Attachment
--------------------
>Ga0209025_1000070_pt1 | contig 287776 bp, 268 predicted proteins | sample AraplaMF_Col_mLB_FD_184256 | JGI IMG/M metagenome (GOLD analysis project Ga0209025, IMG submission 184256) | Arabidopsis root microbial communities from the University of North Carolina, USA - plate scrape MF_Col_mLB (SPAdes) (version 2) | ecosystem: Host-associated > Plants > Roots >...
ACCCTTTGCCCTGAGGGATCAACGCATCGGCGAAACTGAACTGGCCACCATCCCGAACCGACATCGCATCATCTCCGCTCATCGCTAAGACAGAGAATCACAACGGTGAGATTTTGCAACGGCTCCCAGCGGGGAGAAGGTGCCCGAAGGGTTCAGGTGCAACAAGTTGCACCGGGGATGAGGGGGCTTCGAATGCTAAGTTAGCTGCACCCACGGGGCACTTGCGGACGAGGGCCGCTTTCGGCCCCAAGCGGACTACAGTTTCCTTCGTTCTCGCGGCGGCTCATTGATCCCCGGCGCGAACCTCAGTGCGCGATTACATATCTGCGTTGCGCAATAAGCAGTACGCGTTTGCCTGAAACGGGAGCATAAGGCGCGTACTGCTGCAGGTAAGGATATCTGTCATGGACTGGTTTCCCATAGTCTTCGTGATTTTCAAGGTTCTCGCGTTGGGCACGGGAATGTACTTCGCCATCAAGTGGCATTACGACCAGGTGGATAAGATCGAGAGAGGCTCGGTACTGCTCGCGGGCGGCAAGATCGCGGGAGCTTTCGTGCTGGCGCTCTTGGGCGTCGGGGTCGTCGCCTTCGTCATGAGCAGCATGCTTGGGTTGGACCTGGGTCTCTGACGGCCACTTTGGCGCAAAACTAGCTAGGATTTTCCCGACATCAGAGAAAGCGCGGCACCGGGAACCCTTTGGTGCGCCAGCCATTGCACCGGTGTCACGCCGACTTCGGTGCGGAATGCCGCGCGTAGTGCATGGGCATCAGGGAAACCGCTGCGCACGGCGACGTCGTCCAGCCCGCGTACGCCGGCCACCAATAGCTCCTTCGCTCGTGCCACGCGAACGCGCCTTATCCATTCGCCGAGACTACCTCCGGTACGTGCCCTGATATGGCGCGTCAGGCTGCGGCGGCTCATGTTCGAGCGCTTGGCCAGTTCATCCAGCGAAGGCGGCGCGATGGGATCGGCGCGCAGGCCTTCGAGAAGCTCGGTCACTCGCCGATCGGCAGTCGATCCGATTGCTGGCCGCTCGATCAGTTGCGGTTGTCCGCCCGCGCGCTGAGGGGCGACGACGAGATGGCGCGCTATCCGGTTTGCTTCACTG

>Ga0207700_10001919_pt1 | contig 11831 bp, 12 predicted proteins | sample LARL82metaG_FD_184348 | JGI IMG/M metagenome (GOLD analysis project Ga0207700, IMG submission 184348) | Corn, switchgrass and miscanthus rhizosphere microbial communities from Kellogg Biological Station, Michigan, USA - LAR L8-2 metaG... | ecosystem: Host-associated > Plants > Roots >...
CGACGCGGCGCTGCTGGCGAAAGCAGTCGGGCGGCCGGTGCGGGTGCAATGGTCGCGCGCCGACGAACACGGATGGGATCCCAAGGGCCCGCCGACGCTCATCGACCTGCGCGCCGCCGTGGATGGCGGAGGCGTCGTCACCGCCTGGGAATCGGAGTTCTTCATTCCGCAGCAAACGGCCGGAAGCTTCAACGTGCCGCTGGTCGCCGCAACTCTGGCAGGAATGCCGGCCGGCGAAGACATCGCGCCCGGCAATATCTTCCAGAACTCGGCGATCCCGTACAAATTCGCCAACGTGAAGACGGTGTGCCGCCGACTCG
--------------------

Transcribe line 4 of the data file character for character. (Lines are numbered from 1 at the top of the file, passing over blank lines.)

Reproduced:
CGACGCGGCGCTGCTGGCGAAAGCAGTCGGGCGGCCGGTGCGGGTGCAATGGTCGCGCGCCGACGAACACGGATGGGATCCCAAGGGCCCGCCGACGCTCATCGACCTGCGCGCCGCCGTGGATGGCGGAGGCGTCGTCACCGCCTGGGAATCGGAGTTCTTCATTCCGCAGCAAACGGCCGGAAGCTTCAACGTGCCGCTGGTCGCCGCAACTCTGGCAGGAATGCCGGCCGGCGAAGACATCGCGCCCGGCAATATCTTCCAGAACTCGGCGATCCCGTACAAATTCGCCAACGTGAAGACGGTGTGCCGCCGACTCG